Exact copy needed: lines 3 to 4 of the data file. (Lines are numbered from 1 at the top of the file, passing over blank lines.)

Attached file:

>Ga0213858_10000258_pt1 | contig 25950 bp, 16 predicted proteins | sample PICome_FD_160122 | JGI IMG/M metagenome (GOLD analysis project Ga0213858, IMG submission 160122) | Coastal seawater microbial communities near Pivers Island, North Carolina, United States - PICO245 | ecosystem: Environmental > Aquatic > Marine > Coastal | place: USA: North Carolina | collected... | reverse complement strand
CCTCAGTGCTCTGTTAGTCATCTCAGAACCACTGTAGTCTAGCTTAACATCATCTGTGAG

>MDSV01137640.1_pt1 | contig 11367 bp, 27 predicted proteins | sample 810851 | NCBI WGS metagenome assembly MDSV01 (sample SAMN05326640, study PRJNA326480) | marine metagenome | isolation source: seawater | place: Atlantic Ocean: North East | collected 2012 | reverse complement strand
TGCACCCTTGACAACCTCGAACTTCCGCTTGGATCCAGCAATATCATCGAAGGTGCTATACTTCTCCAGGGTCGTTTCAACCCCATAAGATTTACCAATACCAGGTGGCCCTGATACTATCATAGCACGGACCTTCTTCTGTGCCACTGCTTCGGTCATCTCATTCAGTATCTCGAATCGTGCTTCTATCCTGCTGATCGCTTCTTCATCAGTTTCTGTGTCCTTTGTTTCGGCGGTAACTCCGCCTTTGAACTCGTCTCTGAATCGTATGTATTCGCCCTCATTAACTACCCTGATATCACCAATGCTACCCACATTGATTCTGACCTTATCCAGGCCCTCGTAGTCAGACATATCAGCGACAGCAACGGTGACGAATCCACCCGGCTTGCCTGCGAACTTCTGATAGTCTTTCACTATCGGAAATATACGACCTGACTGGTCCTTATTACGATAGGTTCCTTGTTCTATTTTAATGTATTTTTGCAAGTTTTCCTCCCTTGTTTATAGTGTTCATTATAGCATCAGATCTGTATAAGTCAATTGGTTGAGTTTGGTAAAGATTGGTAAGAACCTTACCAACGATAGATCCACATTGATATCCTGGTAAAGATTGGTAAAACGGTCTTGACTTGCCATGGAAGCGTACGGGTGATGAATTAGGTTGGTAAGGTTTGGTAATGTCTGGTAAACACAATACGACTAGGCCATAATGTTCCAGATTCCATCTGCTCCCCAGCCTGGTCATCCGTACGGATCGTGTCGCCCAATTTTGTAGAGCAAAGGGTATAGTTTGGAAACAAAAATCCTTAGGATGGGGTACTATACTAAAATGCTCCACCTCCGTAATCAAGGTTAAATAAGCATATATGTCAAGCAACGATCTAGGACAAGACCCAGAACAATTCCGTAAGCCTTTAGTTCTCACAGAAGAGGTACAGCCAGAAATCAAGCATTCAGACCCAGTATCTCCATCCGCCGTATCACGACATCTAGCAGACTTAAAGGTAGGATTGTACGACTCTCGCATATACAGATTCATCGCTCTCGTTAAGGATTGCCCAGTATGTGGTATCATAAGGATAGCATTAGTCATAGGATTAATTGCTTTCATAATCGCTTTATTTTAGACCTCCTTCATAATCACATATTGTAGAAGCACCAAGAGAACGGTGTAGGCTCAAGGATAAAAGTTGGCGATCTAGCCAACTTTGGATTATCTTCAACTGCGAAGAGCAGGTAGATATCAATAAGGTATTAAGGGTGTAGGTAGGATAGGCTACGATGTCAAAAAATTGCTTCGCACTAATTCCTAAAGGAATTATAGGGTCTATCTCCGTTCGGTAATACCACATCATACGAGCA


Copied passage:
>MDSV01137640.1_pt1 | contig 11367 bp, 27 predicted proteins | sample 810851 | NCBI WGS metagenome assembly MDSV01 (sample SAMN05326640, study PRJNA326480) | marine metagenome | isolation source: seawater | place: Atlantic Ocean: North East | collected 2012 | reverse complement strand
TGCACCCTTGACAACCTCGAACTTCCGCTTGGATCCAGCAATATCATCGAAGGTGCTATACTTCTCCAGGGTCGTTTCAACCCCATAAGATTTACCAATACCAGGTGGCCCTGATACTATCATAGCACGGACCTTCTTCTGTGCCACTGCTTCGGTCATCTCATTCAGTATCTCGAATCGTGCTTCTATCCTGCTGATCGCTTCTTCATCAGTTTCTGTGTCCTTTGTTTCGGCGGTAACTCCGCCTTTGAACTCGTCTCTGAATCGTATGTATTCGCCCTCATTAACTACCCTGATATCACCAATGCTACCCACATTGATTCTGACCTTATCCAGGCCCTCGTAGTCAGACATATCAGCGACAGCAACGGTGACGAATCCACCCGGCTTGCCTGCGAACTTCTGATAGTCTTTCACTATCGGAAATATACGACCTGACTGGTCCTTATTACGATAGGTTCCTTGTTCTATTTTAATGTATTTTTGCAAGTTTTCCTCCCTTGTTTATAGTGTTCATTATAGCATCAGATCTGTATAAGTCAATTGGTTGAGTTTGGTAAAGATTGGTAAGAACCTTACCAACGATAGATCCACATTGATATCCTGGTAAAGATTGGTAAAACGGTCTTGACTTGCCATGGAAGCGTACGGGTGATGAATTAGGTTGGTAAGGTTTGGTAATGTCTGGTAAACACAATACGACTAGGCCATAATGTTCCAGATTCCATCTGCTCCCCAGCCTGGTCATCCGTACGGATCGTGTCGCCCAATTTTGTAGAGCAAAGGGTATAGTTTGGAAACAAAAATCCTTAGGATGGGGTACTATACTAAAATGCTCCACCTCCGTAATCAAGGTTAAATAAGCATATATGTCAAGCAACGATCTAGGACAAGACCCAGAACAATTCCGTAAGCCTTTAGTTCTCACAGAAGAGGTACAGCCAGAAATCAAGCATTCAGACCCAGTATCTCCATCCGCCGTATCACGACATCTAGCAGACTTAAAGGTAGGATTGTACGACTCTCGCATATACAGATTCATCGCTCTCGTTAAGGATTGCCCAGTATGTGGTATCATAAGGATAGCATTAGTCATAGGATTAATTGCTTTCATAATCGCTTTATTTTAGACCTCCTTCATAATCACATATTGTAGAAGCACCAAGAGAACGGTGTAGGCTCAAGGATAAAAGTTGGCGATCTAGCCAACTTTGGATTATCTTCAACTGCGAAGAGCAGGTAGATATCAATAAGGTATTAAGGGTGTAGGTAGGATAGGCTACGATGTCAAAAAATTGCTTCGCACTAATTCCTAAAGGAATTATAGGGTCTATCTCCGTTCGGTAATACCACATCATACGAGCA